• This can be partly explained by the over-representation of locally advanced cases in Western countries, other epidemiological factors or environmental determinants akin to those observed in the stomach and upper gastrointestinal cancer ( Gill et al, 2003[nature.com]
Sex distribution
Age distribution


  • Breast Cancer Pathophysiology Breast cancer is a malignant tumor that starts in the cells of the breast. Like other cancers, there are several factors that can raise the risk of getting breast cancer.[news-medical.net]


  • […] and early detection of cervical cancer: American Cancer Society, American Society for Colposcopy and Cervical Pathology, and American Society for Clinical Pathology screening guidelines for the prevention and early detection of cervical cancer.[nccn.org]
  • Though not considered hormone therapy, Herceptin is another drug that helps prevent cancer recurrence. Called a biologic, Herceptin attaches itself to cancer cells and prevents them from receiving growth signals.[healthcentral.com]
  • Prevention, early diagnosis, and treatment will become important and further studies are required. The occurrence of multiple primary malignant neoplasms in our case may be explained by microsatellite instability, and increased surveillance.[omicsonline.org]
  • The United States Preventive Services Task Force recommends mammograms every two years for women ages 50 to 74. However, exactly when women should start to get mammograms, and how frequently they should get them, has been debated.[livescience.com]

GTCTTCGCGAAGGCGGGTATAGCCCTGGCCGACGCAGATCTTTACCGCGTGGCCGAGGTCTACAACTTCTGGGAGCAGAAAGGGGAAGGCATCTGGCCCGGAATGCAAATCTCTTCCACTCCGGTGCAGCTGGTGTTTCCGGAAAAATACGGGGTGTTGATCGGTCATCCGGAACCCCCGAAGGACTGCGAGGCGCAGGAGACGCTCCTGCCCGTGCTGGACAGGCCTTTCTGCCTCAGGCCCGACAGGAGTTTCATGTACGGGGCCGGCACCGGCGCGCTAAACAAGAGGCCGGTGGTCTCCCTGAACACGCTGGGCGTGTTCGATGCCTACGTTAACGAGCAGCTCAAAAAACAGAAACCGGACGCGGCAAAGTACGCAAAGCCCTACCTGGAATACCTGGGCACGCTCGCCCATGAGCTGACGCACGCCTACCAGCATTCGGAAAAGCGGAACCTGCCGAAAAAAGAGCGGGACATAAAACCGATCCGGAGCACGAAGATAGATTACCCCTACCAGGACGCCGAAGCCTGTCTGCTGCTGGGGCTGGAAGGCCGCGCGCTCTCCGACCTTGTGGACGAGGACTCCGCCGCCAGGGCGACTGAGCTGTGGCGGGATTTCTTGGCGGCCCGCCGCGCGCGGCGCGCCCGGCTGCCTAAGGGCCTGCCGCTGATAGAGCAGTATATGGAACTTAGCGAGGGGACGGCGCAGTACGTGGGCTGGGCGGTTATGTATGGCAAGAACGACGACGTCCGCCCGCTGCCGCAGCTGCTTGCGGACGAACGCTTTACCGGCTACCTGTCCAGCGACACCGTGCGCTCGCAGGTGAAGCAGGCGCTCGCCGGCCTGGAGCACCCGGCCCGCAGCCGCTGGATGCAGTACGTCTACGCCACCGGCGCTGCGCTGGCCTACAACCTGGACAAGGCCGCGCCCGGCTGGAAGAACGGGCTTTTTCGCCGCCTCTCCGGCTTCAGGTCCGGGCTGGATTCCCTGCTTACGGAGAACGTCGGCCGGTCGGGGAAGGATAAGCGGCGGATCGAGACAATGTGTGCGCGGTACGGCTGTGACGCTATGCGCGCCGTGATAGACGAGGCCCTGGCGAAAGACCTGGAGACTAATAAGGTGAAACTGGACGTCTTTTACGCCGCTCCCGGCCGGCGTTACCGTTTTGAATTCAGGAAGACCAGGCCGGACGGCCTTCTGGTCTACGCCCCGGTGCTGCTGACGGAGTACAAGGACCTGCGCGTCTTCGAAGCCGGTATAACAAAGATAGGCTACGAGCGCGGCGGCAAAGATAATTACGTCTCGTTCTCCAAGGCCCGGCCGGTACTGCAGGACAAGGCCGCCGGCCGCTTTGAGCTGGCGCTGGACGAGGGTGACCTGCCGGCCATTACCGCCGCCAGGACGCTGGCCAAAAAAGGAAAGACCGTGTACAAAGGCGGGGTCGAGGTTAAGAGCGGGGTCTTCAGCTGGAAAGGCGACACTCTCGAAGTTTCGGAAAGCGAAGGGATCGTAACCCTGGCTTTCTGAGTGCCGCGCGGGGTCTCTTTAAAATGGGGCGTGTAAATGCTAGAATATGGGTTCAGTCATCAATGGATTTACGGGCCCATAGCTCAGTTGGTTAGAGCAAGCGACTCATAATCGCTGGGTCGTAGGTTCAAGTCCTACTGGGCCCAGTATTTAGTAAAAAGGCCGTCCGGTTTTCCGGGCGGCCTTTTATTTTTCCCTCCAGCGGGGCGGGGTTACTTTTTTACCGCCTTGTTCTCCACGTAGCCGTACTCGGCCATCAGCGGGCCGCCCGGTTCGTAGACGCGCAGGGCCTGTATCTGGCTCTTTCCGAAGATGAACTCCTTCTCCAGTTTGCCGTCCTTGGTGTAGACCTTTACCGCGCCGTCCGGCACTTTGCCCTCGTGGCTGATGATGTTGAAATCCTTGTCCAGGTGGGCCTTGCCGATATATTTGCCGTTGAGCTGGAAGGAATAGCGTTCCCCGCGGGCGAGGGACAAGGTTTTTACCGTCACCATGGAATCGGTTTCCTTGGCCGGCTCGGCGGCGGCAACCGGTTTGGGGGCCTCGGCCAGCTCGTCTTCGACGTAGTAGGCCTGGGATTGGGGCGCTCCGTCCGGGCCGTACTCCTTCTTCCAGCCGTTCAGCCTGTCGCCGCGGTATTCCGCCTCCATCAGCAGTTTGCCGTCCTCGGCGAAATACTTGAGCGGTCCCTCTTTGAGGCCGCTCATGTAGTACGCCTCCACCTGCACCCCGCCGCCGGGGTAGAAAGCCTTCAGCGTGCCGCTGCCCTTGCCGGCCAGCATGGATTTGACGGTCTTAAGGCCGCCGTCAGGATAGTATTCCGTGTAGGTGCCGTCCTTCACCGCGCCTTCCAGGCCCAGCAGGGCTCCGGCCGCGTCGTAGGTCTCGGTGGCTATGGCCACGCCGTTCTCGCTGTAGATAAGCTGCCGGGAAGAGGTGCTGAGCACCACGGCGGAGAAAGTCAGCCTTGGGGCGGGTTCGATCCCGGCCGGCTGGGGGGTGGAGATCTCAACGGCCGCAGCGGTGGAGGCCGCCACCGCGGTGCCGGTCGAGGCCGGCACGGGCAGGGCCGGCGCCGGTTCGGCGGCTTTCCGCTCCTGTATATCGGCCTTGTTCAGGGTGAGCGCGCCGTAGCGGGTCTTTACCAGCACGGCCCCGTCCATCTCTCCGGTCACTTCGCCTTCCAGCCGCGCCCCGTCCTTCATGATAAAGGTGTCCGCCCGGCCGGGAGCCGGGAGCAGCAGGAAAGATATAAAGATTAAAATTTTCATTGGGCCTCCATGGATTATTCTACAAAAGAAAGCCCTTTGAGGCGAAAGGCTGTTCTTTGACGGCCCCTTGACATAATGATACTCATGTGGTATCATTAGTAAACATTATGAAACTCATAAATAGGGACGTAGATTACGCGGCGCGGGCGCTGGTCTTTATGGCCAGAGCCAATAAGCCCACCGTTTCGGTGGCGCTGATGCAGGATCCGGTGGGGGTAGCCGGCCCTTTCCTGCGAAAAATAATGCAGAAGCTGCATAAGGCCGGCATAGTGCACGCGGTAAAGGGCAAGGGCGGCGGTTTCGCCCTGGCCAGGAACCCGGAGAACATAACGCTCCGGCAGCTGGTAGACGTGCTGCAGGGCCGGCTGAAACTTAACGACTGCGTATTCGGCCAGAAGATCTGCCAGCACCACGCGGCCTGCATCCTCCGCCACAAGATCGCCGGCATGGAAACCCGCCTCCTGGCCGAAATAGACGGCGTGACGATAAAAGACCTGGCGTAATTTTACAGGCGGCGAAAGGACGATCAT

• The goal of DCIS treatment is to ensure the abnormal cells in the milk ducts do not spread to the breast tissue and become invasive breast cancer, and to prevent it from returning at a later time.[bcna.org.au]



  1. Siegel RL, Miller KD, Jemal A. Cancer statistics, 2016. CA Cancer J Clin. 2016;66(1):7-30.
  2. Ferlay J, Shin HR, Bray F, Forman D, Mathers C, Parkin DM. Estimates of worldwide burden of cancer in 2008: GLOBOCAN 2008. Int J Cancer. 2010;127:2893–2917.
  3. Shah R, Rosso K, Nathanson SD. Pathogenesis, prevention, diagnosis and treatment of breast cancer. World J Clin Oncol. 2014;5(3):283-298.
  4. Unger-Saldaña K. Challenges to the early diagnosis and treatment of breast cancer in developing countries. World J Clin Oncol. 2014;5(3):465-477.
  5. Coleman MP, Quaresma M, Berrino F, et al. Cancer survival in five continents: a worldwide population-based study (CONCORD) Lancet Oncol. 2008;9:730–756.
  6. Sharma GN, Dave R, Sanadya J, Sharma P, Sharma KK. Various Types and Management of Breast Cancer: An Overview. J Adv Pharm Technol Res. 2010;1(2):109-126.
  7. MacMahon B. Epidemiology and the causes of breast cancer. Int J Cancer. 2006;118(10):2373-2378.
  8. Irvin W, Muss HB, Mayer DK. Symptom Management in Metastatic Breast Cancer. Oncologist. 2011;16(9):1203-1214.
  9. Yip CH, Bhoo Pathy N, Teo SH. A review of breast cancer research in malaysia. Med J Malaysia. 2014;69 Suppl A:8-22.
  10. Berg WA, Blume JD, Cormack JB, et al. Combined screening with ultrasound and mammography vs mammography alone in women at elevated risk of breast cancer. JAMA. 2008;299:2151–2163.
  11. Smith RA, Cokkinides V, Brawley OW. Cancer screening in the United States, 2008. CA Cancer J Clin. 2008;58:161–179.

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Last updated: 2019-07-11 20:18